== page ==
Not all glaciers are made of ice. Some glaciers are made of rock. More accurately, they are composed of a combination of ice and rock. Opinions vary on how rock glaciers form, but geologists generally agree that one condition necessary for the formation and longevity of these natural formations is a climate cold enough to sustain permafrost. Rock glaciers that are big enough to have their own internal microclimates can maintain cool temperatures for some time, even when local temperatures are rising. Compared to ordinary glaciers, rock glaciers are rare, and may look like a rocky field shaped like a glacier. While regular glaciers flow, rock glaciers “creep.”
Some fine examples of rock glaciers live in Colorado, including this glacier on the slope of Mount Sopris in the Elk Mountains, in the western part of the state. The Advanced Spaceborne Thermal Emission and Reflection Radiometer (ASTER) on NASA’s Terra satellite acquired this image on July 8, 2006. This is a false-color image that mimics photo-like, natural color. Green indicates vegetation, dark blue indicates water, gray indicates bare rock, and white indicates ice or snow. Shaped vaguely like an amphitheatre but stretched out like putty, the rock glacier stretches off the northeast slope of Mount Sopris’s east summit. Not far from the glacier’s tip is lush-looking vegetation. Off the east edge of the glacier are some small bodies of water. The rate of movement for rock glaciers can vary, depending on each glacier’s composition, underlying slope, and local weather conditions. In Colorado, the creep rates of rock glaciers range from less than 20 centimeters (8 inches) to more than 61 centimeters (24 inches) per year.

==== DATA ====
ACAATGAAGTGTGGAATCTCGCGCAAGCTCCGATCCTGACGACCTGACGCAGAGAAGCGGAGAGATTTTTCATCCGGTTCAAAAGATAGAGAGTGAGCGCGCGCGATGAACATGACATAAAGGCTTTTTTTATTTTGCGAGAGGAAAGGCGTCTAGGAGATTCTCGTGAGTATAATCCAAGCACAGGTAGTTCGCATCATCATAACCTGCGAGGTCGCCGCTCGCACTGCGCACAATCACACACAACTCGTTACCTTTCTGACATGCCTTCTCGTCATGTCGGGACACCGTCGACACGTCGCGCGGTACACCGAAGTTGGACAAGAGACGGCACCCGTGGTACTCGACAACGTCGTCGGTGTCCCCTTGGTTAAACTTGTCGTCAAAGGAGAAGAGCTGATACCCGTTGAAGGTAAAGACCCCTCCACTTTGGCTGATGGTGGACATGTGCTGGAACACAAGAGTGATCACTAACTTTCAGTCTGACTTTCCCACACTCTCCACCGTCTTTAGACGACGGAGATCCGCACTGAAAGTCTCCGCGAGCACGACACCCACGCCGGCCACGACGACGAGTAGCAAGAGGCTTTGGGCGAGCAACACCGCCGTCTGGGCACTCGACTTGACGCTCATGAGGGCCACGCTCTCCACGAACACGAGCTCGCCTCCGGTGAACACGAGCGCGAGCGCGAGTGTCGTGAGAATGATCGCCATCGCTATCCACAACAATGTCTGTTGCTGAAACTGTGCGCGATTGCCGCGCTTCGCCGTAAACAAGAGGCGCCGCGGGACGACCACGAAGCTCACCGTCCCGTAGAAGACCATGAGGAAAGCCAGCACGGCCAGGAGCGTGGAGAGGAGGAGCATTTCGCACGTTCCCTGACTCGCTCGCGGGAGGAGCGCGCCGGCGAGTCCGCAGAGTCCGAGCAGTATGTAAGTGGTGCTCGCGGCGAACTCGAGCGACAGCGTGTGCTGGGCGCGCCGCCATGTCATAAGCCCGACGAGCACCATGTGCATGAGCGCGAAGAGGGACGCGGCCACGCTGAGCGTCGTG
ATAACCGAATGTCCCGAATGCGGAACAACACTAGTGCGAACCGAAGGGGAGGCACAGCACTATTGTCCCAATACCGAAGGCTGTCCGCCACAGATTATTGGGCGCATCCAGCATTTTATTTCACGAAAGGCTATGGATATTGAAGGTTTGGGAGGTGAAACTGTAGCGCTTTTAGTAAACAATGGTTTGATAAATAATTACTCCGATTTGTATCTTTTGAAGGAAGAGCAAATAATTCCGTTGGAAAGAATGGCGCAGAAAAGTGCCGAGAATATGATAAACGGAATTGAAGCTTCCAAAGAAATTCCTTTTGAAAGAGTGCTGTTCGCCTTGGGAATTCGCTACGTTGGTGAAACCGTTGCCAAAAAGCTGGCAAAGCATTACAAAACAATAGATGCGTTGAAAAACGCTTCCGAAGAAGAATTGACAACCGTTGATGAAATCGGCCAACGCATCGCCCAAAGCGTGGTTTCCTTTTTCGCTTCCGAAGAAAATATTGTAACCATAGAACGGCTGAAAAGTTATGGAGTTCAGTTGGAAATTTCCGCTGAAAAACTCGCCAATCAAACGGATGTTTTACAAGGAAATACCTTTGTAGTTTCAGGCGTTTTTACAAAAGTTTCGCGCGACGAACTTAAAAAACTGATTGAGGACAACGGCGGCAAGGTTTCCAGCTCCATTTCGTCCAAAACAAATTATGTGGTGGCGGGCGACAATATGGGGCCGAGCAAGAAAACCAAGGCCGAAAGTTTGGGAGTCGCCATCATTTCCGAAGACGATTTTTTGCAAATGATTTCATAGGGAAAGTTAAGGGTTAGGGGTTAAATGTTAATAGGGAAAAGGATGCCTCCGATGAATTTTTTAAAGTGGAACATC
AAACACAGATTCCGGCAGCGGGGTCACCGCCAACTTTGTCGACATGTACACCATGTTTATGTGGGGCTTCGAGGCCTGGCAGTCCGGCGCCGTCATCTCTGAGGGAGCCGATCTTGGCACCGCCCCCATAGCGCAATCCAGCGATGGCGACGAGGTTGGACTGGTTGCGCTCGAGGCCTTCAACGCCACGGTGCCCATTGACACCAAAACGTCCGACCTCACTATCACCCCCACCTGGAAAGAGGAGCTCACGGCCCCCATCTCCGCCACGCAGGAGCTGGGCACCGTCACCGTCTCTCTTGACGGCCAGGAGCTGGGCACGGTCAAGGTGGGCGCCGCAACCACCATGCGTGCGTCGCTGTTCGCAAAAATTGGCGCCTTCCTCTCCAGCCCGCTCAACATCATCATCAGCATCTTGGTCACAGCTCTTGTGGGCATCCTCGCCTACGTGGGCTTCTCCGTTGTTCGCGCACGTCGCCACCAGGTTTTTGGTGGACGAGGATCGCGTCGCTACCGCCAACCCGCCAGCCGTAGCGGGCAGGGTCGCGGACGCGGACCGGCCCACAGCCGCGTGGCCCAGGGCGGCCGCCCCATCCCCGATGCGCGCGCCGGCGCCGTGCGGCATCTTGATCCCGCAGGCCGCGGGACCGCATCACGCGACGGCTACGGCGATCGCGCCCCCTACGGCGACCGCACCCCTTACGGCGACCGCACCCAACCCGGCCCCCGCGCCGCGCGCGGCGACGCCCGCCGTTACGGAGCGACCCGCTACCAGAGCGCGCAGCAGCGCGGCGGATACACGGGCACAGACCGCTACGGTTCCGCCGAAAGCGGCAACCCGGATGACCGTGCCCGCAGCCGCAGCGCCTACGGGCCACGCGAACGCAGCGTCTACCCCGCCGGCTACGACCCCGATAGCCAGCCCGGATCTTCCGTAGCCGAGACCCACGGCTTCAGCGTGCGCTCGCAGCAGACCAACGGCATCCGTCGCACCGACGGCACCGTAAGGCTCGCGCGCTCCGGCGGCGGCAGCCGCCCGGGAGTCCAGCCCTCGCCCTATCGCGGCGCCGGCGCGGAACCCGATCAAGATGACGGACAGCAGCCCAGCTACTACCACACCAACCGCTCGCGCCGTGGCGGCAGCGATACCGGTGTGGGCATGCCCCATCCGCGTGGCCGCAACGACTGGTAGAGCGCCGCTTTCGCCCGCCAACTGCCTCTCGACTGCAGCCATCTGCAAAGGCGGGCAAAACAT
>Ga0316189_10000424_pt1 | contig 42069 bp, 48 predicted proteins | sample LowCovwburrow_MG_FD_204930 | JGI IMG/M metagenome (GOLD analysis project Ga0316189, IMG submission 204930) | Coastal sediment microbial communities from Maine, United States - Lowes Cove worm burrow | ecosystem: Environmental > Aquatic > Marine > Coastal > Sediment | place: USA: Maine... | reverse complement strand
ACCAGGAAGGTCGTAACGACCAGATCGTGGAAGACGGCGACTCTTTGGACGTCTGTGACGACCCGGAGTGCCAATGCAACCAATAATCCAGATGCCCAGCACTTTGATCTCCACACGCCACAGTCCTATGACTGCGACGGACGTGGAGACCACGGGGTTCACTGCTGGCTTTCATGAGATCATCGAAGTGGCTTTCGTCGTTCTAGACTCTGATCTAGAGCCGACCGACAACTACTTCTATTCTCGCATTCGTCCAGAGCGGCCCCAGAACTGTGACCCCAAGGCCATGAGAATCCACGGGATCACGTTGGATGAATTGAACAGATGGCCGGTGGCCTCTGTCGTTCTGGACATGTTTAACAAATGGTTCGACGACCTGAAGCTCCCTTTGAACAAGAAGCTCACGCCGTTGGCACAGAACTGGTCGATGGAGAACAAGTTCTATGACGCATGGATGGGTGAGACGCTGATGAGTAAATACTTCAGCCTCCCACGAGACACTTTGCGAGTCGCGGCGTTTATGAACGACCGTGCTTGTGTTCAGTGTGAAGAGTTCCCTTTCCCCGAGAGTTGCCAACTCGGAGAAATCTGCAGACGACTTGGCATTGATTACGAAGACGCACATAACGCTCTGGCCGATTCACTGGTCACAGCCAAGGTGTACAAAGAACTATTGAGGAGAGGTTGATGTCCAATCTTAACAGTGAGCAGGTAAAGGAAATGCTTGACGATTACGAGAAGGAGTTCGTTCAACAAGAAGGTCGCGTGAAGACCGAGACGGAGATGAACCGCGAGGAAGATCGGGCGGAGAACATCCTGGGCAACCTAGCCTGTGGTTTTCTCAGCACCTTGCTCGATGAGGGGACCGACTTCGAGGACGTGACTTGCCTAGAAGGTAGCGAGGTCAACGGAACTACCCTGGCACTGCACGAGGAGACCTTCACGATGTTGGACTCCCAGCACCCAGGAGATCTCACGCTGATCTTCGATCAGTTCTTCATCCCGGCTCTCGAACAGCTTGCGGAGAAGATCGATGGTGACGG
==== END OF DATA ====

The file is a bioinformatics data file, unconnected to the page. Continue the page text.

Matthews, V., KellerLynn, K., and Fox, B., Eds. (2003). Messages in Stone: Colorado’s Colorful Geology. Denver: Colorado Geological Survey.